Another look at Dogbreath 27, this time from Luke Foster… who STILL hasn’t submitted them a story despite having written his own comics for years. No pressure though Luke. No pressure. Anyway, on to his review :
This was my first time reading this “Strontium Dog” fanzine, and I have to say I was pretty impressed with the quality. Everyone involved clearly loves the source material, and it shows. To break it down, section by section:
Cover, by Ben Willsher: an awesome wraparound of Johnny Alpha blowing away a mutant troublemaker. The linework and coloring work well together and create a nice piece of art.
All I Have, by Shaun Avery and David Broughton: Johnny has to take down a mutant who’s gone on a killing spree after hearing a song that triggers a bad memory. A well-done story, with a villain you can’t help but sympathize with even as he’s killing people. The art was solid for the most part, but there were a few spots (the last panel on page five and the second-to-last panel on page six) where too much was happening simultaneously. Both would have benefited from being broken down into multiple panels
Apocalypse Then, by Richmond Clements and Bolt-01: A Vietnam veteran tells a mysterious man named Johnny about the time he fought monsters during the war. One of two prose stories in the issue, this was probably my favorite story in the whole book. It was cleverly constructed, and even though it was nothing but dialogue from the veteran’s point of view, you always knew exactly what the two of them were talking about. The spot illustrations were a nice accompaniment, embellishing the story without being distracting.
Special, by Kehaar and Stevie Denyer: A Strontium Dog saves his adopted town from a band of marauders. A fairly straightforward yet fun piece. Like Rich said in his review, it’s clear Kehaar loves wargaming, and his story read like what I imagine a Warhammer 40,000/western film would be like. The art is beautiful and clearly done, and Denyer is able to draw machines and living creatures equally well, which is easier said than done.
Casefiles – the Rammy, by Leigh Shepherd: A review of “The Rammy,” a classic Strontium Dog story from progs 554-553.
Neon Nights, by Lee Robson and Bolt-01: Durham Red hunts a mind-controlling mutant, who tries to force Red to go on a killing spree to distract the cops and let the villains make their escape. Another solid story that felt like a classic Durham Red tale, as she tries to keep herself from giving in to her vampiric urges. The story could have been a little bit clearer at the beginning, since it wasn’t obvious who was doing the voiceovers, and, in panel two, if it was Red flashing back to her own past, or the mind-controller thinking about Red. The art was good overall. I had one or two small quibbles, but overall it did the story justice.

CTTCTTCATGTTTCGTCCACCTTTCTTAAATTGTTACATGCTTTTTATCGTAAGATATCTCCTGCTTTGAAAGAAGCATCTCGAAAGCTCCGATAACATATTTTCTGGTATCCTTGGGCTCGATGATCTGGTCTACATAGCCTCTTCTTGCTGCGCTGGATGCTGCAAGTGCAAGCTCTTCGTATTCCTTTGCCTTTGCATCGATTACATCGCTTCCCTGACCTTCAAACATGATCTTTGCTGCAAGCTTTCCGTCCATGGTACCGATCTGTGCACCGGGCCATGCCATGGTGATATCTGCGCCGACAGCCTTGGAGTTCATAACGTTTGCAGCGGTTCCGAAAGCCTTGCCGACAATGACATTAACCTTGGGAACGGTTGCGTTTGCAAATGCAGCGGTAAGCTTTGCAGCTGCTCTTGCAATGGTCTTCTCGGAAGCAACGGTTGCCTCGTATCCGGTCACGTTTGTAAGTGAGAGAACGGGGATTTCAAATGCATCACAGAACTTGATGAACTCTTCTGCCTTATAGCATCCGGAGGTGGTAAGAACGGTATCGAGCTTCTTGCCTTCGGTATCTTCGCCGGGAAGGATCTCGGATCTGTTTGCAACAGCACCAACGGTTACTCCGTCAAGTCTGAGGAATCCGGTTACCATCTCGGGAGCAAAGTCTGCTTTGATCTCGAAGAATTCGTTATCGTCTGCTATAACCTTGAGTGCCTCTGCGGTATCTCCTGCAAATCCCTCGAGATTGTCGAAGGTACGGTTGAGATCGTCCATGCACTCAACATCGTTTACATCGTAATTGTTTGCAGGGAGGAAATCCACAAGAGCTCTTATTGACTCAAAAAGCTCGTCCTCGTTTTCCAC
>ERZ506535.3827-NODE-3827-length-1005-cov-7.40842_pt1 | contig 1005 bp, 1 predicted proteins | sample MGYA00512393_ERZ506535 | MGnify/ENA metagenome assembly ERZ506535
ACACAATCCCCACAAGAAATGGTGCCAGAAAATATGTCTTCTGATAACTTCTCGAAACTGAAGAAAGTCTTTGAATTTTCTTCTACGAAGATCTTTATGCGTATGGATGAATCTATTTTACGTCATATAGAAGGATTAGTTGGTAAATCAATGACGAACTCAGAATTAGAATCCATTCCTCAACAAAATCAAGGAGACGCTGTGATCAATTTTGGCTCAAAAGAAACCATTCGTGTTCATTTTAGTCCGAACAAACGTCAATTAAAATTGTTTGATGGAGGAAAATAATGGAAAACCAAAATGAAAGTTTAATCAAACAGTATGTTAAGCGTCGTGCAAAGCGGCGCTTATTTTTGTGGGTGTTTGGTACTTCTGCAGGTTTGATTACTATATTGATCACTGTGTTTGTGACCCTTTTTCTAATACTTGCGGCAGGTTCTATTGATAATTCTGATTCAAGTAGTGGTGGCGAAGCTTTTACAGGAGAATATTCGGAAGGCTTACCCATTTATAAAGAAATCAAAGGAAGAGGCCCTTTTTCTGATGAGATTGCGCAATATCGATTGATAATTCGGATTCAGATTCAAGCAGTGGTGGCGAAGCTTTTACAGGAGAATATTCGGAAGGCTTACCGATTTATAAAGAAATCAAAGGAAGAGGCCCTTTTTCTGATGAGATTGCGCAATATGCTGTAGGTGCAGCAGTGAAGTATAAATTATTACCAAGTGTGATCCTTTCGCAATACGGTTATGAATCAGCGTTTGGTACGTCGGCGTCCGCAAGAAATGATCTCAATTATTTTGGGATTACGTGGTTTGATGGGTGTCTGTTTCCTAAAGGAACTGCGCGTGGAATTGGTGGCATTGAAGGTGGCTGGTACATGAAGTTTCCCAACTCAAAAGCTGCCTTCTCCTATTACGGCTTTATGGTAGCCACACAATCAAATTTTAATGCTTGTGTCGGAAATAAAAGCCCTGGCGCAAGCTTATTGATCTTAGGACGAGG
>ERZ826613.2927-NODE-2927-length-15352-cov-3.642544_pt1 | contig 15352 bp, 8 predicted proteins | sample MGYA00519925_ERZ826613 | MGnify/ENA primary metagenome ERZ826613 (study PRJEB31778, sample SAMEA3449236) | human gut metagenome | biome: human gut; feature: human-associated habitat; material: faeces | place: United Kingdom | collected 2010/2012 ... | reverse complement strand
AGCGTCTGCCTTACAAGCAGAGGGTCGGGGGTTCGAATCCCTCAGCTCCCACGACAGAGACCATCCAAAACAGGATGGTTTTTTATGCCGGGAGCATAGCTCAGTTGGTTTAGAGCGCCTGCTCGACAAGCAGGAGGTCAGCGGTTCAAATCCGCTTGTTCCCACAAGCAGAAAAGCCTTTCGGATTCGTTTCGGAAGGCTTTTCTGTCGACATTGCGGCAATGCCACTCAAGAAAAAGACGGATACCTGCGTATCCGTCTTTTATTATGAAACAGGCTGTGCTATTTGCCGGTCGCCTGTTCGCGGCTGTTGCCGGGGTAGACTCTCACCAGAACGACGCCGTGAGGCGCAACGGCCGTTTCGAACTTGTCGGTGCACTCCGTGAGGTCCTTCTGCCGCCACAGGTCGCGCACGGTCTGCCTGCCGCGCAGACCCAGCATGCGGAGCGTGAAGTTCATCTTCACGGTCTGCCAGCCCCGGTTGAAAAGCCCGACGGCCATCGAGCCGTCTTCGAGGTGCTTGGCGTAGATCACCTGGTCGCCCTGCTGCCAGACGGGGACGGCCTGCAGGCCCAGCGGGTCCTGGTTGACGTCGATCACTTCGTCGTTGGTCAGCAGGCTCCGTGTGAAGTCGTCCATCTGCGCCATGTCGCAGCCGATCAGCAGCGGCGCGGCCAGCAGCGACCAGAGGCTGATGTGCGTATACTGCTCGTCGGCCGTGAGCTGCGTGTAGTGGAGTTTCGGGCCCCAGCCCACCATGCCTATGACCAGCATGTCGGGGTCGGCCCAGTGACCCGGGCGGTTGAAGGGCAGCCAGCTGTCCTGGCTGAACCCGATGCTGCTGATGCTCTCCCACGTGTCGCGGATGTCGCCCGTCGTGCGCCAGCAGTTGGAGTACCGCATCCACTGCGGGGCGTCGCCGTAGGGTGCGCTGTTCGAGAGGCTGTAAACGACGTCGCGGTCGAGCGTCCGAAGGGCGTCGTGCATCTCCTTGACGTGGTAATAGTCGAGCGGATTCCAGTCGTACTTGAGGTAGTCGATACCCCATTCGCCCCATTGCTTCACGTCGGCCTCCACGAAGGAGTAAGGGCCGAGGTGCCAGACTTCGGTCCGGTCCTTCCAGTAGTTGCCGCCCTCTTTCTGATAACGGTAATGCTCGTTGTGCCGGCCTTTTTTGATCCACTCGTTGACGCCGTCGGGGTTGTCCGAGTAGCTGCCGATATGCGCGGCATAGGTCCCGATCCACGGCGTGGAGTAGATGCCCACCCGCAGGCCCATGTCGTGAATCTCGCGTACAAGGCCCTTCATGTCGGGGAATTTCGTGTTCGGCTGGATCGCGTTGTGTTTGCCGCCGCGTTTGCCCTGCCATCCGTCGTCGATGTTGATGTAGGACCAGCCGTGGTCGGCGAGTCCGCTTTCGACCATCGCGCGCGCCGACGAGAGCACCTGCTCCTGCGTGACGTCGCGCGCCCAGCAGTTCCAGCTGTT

Starscan – Johnny Alpha, by Graham Neil Reid: This is an excellent pinup piece.
Malak’s Brood, by Shaun Avery and John Hutcheson: Johnny Alpha hunts down a cult of Malak Brood worshippers. This was another favorite of mine, with a clever story and amazing art that looks like it came from the best of classic 2000AD. This was actually my pick for favorite artwork. It had great linework and shading, was very atmospheric, and did a good job differentiating between flashback and present day.
Maeve the Many-Armed – One-woman Army, by Richmond Clements and Nigel Dobbyn: Maeve the Many-Armed and Kid Knee team up to take down a bounty. Clements’ second prose story in this magazine was very different from his first one, much more comedic but still very enjoyable. The super-competent Maeve was a great counter to Kid Knee, who reached new levels of ridiculousness in this story. Dobbyn’s spot artwork in this one was also a great complement to the story, especially the drawings of Knee in his “disguise.”
The Gilpin Extraction, by Richmond Clements and Bruce McLaren: Johnny and Wulf are captured by a torturer while hunting him for his bounty. Clements wraps up the issue and finishes his trifecta (no pun intended, 2000AD fans) of stories with his first comic. This was a clever one with a nice little twist at the end. I also liked McLaren’s artwork, and you can clearly see the Ezquerra influences in his linework. My only minor critique with this story is Johnny is abruptly put in the torture chair in panel five of page two that I had to reread the page and realize the villains actually had him at gunpoint. Having Johnny in that panel, or having a transition panel between the two, might have helped. Other than that, it was a solid story overall.
As well as helping us out, Luke also does daily webcomics. Check them out at the links below